AI Impacting Data Engineering Faster Than Expected

We’re in the midst of a revolution thanks to generative AI. There’s no denying that. And while dbt Labs CEO Tristan Handy was expecting the AI revolution to eventually come to the world of big data and analytics engineering, it’s occurring faster than he expected.


“AI is clearly happening and it’s impacting almost all of us already,” Handy said yesterday in his remarks during a 90-minute dbt Cloud Launch Showcase. “It’s a lot faster than I would have thought.”


The big data world has been no stranger to change over the past decade, Handy said. The data center of gravity has moved to the cloud, the ETL world has transitioned to ELT, lots of “legacy tools and workflows” were eliminated, and we started applying software engineering best practices to day-to-day data work.


“And while this cloud transition is still playing out, AI is going to be the next big change in our lives as data professionals,” he said in his comments at the beginning of the event. “The changes we’ll see over the coming years will be just as dramatic as those we’ve seen play out over the past decade.”


They’ll play out in a couple of ways. For starters, the importance of having high quality data to feed AI can’t be understated. AI is a function of data–a distillation of it, really–and this puts the onus on organizations to get their data management acts in place.


“If the data you feed into a model is garbage the results are also garbage. Shocker,” Handy said. “But it might be worse than that, because with AI, hallucinations can sometimes be quite hard to spot. And this lack of trust undercuts the entire AI effort. This is why data leaders who are invested in the AI future care so much about having a robust data capability.”


But AI will also impact the data management tools that people use. In the data engineering discipline, copilots are being developed to assist analysts and engineers with the various data preparation tasks they’re responsible for.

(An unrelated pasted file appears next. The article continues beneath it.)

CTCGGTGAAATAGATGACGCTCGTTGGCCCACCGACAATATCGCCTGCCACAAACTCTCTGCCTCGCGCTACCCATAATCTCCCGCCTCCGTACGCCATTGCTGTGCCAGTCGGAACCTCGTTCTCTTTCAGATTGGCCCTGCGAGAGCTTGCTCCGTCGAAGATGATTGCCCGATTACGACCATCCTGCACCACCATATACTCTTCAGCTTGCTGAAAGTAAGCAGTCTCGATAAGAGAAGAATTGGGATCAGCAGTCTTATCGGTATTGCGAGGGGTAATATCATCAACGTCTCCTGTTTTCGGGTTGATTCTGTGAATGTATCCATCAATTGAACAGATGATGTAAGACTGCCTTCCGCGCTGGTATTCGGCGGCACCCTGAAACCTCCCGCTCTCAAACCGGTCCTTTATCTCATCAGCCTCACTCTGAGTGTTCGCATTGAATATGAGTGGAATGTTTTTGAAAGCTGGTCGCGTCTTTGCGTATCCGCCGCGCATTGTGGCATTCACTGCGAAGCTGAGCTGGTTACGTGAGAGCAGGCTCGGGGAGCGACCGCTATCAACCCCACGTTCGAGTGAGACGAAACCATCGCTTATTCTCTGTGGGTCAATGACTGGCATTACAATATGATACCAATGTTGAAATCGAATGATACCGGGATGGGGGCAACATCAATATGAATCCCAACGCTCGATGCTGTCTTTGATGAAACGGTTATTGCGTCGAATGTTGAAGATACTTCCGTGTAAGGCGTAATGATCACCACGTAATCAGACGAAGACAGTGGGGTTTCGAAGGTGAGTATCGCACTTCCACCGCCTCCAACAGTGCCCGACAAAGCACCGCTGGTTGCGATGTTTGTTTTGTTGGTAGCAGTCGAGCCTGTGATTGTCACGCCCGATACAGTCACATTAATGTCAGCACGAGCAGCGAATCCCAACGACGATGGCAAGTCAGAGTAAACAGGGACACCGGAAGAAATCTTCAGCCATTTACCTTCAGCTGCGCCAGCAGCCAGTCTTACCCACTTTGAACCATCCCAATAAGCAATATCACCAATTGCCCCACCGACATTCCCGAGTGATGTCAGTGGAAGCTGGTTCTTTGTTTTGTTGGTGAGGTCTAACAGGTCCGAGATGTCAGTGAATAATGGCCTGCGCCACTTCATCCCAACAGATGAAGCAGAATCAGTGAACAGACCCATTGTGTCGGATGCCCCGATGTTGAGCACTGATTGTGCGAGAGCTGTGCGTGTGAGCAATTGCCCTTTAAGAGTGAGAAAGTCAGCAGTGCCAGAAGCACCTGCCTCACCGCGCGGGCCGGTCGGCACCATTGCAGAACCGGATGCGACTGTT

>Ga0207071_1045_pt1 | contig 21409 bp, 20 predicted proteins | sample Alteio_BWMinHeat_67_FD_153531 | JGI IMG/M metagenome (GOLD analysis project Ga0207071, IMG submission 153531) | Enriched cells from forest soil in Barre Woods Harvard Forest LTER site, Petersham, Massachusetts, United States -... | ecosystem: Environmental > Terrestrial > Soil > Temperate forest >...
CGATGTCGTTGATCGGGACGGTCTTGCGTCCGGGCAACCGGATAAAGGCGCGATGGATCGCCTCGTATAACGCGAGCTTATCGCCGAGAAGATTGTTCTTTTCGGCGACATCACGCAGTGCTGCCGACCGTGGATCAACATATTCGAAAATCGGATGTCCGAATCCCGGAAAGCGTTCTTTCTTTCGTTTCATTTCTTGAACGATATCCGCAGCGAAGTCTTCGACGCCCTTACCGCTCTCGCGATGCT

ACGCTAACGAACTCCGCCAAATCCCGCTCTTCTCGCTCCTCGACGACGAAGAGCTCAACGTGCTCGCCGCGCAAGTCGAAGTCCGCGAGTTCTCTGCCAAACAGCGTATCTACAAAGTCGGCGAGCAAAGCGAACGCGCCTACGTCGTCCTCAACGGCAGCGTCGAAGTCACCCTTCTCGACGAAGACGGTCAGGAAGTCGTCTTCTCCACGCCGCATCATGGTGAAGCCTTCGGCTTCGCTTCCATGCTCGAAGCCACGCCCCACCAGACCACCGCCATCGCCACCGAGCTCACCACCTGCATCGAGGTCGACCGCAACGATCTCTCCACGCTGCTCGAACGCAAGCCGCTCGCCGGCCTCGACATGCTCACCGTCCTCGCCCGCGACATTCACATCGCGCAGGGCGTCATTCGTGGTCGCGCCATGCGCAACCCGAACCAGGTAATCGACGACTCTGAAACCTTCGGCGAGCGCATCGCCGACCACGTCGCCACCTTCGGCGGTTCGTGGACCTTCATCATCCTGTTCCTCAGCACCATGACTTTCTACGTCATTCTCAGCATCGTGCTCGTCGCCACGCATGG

To that end, dbt Labs unveiled its first AI-powered co-pilot yesterday. Dbt Assist, as the product is called, will allow automatically generate documentation and tests for the dbt models they write. Dbt Assist is currently in private preview.


The Philadelphia, Pennsylvania company unveiled several other enhancements, including a new “compare changes” view to the Advanced Continuous Integration (CI) component; the addition of unit testing; and dbt Cloud CLI, which lets users access dbt through a command line interface in their favorite IDE. You can read more about the latest enhancements here.


More AI-powered capabilities are undoubtedly in the future for dbt Labs, which envisions creating a data control plane that tackles many of the data tasks that organizations need to keep maintain their data edge.


“The control plane is a governance layer across all of the components of the existing data stack. It helps with things like orchestration, data cataloging, data quality, metrics definitions, lineage, and cost monitoring,” Handy says. “Our perspective is that these categories will not be separate. They’ll be integrated together into a single platform. And that is what we are building with dbt Cloud.



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